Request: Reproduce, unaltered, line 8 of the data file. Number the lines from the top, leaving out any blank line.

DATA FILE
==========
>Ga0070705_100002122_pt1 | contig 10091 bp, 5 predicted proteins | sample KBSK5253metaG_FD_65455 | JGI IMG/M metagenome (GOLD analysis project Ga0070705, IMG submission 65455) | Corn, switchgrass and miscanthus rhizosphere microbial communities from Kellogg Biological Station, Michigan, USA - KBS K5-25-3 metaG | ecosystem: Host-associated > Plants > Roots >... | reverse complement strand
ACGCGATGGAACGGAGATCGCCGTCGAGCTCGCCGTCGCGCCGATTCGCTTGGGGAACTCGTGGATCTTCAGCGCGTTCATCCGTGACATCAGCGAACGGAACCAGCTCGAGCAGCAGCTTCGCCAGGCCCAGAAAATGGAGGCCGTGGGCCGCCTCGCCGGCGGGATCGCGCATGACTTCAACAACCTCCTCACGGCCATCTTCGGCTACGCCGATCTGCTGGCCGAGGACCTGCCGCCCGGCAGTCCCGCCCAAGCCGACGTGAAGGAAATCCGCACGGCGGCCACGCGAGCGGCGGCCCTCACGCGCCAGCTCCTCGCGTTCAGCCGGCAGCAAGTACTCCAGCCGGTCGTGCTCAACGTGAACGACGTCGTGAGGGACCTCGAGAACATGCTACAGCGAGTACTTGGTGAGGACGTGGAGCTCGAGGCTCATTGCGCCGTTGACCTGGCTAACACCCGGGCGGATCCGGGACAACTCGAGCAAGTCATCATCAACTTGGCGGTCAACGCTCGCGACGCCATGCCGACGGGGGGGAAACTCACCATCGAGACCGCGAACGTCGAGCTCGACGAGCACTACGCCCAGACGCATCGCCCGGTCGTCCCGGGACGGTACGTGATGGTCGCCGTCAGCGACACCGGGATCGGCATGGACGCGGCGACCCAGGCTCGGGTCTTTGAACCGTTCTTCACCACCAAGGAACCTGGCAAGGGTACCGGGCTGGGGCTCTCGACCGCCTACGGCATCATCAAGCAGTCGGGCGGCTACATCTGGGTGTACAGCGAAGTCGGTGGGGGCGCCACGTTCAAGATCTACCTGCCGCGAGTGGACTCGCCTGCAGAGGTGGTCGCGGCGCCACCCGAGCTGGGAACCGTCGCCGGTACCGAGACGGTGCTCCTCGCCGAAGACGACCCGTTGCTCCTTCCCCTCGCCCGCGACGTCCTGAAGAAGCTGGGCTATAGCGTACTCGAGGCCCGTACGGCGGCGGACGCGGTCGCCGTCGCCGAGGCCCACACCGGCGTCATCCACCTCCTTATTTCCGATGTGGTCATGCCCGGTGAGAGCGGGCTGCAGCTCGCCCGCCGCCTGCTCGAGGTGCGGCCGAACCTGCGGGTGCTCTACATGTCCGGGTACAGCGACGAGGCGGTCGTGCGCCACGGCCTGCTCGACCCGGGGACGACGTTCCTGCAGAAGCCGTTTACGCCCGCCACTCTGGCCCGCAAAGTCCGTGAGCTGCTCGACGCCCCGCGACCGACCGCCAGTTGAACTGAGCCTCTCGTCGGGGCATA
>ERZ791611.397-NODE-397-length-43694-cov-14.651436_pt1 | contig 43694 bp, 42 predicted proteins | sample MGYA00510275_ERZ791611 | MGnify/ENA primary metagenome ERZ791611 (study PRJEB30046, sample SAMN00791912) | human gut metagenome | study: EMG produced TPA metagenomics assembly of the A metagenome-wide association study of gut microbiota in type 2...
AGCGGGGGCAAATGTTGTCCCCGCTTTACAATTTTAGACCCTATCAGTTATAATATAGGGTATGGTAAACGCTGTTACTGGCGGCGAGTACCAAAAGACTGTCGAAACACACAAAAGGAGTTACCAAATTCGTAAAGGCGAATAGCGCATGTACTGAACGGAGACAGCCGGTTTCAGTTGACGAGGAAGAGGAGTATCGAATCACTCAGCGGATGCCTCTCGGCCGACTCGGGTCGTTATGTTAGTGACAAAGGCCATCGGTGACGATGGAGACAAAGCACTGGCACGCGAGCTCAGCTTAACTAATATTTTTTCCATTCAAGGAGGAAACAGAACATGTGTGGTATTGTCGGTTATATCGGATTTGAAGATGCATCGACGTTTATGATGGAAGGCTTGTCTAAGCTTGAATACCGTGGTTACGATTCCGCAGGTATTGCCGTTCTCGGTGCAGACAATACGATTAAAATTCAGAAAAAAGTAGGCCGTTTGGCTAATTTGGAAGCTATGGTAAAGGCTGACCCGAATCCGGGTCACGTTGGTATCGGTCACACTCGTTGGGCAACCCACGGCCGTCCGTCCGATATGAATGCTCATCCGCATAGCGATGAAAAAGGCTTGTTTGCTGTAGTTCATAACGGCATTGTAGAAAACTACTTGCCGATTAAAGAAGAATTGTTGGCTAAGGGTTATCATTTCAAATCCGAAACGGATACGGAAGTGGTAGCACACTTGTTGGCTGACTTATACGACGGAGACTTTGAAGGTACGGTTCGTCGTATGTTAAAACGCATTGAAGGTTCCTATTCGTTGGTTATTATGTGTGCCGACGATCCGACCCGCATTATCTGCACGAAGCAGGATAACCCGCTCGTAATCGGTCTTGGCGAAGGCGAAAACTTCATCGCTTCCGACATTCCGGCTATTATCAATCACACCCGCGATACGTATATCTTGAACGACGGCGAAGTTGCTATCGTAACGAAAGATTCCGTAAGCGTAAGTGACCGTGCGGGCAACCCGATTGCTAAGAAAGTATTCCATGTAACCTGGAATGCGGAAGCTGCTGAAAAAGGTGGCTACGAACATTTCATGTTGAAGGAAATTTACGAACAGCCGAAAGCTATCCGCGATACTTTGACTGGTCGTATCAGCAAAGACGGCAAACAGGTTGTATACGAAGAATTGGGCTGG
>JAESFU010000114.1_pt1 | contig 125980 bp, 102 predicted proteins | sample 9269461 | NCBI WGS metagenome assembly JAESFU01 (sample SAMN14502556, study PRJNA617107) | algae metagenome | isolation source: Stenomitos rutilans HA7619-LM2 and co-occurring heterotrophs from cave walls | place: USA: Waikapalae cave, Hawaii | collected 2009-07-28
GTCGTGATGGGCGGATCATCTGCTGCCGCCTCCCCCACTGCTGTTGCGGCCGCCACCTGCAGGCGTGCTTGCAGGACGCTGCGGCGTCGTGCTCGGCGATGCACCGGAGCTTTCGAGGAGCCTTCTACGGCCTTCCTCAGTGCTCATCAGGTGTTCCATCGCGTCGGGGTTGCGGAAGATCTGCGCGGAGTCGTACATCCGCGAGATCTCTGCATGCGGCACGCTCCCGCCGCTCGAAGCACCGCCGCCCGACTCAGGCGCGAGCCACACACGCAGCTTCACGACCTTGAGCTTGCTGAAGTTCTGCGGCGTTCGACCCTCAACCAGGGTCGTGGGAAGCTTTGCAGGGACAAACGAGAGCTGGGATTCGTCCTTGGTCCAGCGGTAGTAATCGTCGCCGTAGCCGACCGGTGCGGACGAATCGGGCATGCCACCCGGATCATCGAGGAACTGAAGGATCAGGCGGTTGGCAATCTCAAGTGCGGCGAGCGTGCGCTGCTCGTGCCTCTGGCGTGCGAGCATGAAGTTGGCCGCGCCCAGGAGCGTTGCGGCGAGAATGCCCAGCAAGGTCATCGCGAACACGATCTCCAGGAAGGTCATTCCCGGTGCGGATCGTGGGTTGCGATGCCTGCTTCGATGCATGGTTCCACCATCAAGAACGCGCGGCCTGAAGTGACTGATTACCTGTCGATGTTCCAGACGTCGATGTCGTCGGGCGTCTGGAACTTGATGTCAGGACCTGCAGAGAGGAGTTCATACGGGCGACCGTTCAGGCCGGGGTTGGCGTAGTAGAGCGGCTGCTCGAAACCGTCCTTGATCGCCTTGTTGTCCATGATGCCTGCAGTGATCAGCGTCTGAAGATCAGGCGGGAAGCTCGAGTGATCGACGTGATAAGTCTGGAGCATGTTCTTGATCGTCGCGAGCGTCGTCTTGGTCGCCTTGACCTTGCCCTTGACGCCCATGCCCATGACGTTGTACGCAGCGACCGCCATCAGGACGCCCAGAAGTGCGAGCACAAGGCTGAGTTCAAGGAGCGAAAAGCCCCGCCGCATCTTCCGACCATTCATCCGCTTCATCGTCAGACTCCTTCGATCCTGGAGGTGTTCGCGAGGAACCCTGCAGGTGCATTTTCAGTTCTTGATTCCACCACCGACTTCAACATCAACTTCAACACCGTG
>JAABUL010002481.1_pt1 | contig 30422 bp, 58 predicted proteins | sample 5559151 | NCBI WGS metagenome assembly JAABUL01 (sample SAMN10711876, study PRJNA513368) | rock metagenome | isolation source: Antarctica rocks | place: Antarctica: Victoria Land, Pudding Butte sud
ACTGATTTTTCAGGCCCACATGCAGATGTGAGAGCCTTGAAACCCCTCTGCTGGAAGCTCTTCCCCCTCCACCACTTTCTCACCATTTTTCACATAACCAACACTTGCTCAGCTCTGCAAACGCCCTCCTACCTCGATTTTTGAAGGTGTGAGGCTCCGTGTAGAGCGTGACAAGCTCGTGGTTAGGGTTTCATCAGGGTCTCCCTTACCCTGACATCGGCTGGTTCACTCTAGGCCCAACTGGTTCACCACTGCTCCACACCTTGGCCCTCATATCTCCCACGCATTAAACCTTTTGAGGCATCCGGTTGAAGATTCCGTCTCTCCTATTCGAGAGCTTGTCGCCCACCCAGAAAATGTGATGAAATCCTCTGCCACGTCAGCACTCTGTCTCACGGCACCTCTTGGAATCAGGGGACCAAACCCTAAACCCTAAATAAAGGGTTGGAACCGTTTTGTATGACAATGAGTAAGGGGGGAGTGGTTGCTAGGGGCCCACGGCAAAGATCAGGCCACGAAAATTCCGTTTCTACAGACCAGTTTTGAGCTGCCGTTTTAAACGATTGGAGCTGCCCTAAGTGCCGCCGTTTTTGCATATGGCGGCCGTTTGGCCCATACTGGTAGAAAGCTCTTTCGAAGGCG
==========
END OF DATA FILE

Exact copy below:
ACTGATTTTTCAGGCCCACATGCAGATGTGAGAGCCTTGAAACCCCTCTGCTGGAAGCTCTTCCCCCTCCACCACTTTCTCACCATTTTTCACATAACCAACACTTGCTCAGCTCTGCAAACGCCCTCCTACCTCGATTTTTGAAGGTGTGAGGCTCCGTGTAGAGCGTGACAAGCTCGTGGTTAGGGTTTCATCAGGGTCTCCCTTACCCTGACATCGGCTGGTTCACTCTAGGCCCAACTGGTTCACCACTGCTCCACACCTTGGCCCTCATATCTCCCACGCATTAAACCTTTTGAGGCATCCGGTTGAAGATTCCGTCTCTCCTATTCGAGAGCTTGTCGCCCACCCAGAAAATGTGATGAAATCCTCTGCCACGTCAGCACTCTGTCTCACGGCACCTCTTGGAATCAGGGGACCAAACCCTAAACCCTAAATAAAGGGTTGGAACCGTTTTGTATGACAATGAGTAAGGGGGGAGTGGTTGCTAGGGGCCCACGGCAAAGATCAGGCCACGAAAATTCCGTTTCTACAGACCAGTTTTGAGCTGCCGTTTTAAACGATTGGAGCTGCCCTAAGTGCCGCCGTTTTTGCATATGGCGGCCGTTTGGCCCATACTGGTAGAAAGCTCTTTCGAAGGCG